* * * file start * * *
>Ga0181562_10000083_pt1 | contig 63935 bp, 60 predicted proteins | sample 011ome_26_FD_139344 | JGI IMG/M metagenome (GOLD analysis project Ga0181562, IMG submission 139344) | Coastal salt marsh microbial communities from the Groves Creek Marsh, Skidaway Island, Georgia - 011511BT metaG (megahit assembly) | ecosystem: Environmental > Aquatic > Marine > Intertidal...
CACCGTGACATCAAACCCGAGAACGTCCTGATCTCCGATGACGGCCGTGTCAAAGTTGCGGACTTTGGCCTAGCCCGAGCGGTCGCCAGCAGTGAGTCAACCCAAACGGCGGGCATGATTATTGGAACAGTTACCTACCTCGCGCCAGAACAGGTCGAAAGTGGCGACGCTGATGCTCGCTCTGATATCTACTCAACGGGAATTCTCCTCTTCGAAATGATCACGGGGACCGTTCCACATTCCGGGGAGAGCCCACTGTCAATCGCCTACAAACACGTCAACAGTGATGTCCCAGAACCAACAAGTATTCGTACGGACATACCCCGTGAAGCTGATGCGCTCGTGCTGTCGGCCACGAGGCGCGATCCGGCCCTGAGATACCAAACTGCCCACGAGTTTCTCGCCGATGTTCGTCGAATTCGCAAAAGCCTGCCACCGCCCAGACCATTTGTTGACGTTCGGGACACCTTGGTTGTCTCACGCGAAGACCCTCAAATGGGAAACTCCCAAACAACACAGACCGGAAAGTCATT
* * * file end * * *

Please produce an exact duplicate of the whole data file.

>Ga0181562_10000083_pt1 | contig 63935 bp, 60 predicted proteins | sample 011ome_26_FD_139344 | JGI IMG/M metagenome (GOLD analysis project Ga0181562, IMG submission 139344) | Coastal salt marsh microbial communities from the Groves Creek Marsh, Skidaway Island, Georgia - 011511BT metaG (megahit assembly) | ecosystem: Environmental > Aquatic > Marine > Intertidal...
CACCGTGACATCAAACCCGAGAACGTCCTGATCTCCGATGACGGCCGTGTCAAAGTTGCGGACTTTGGCCTAGCCCGAGCGGTCGCCAGCAGTGAGTCAACCCAAACGGCGGGCATGATTATTGGAACAGTTACCTACCTCGCGCCAGAACAGGTCGAAAGTGGCGACGCTGATGCTCGCTCTGATATCTACTCAACGGGAATTCTCCTCTTCGAAATGATCACGGGGACCGTTCCACATTCCGGGGAGAGCCCACTGTCAATCGCCTACAAACACGTCAACAGTGATGTCCCAGAACCAACAAGTATTCGTACGGACATACCCCGTGAAGCTGATGCGCTCGTGCTGTCGGCCACGAGGCGCGATCCGGCCCTGAGATACCAAACTGCCCACGAGTTTCTCGCCGATGTTCGTCGAATTCGCAAAAGCCTGCCACCGCCCAGACCATTTGTTGACGTTCGGGACACCTTGGTTGTCTCACGCGAAGACCCTCAAATGGGAAACTCCCAAACAACACAGACCGGAAAGTCATT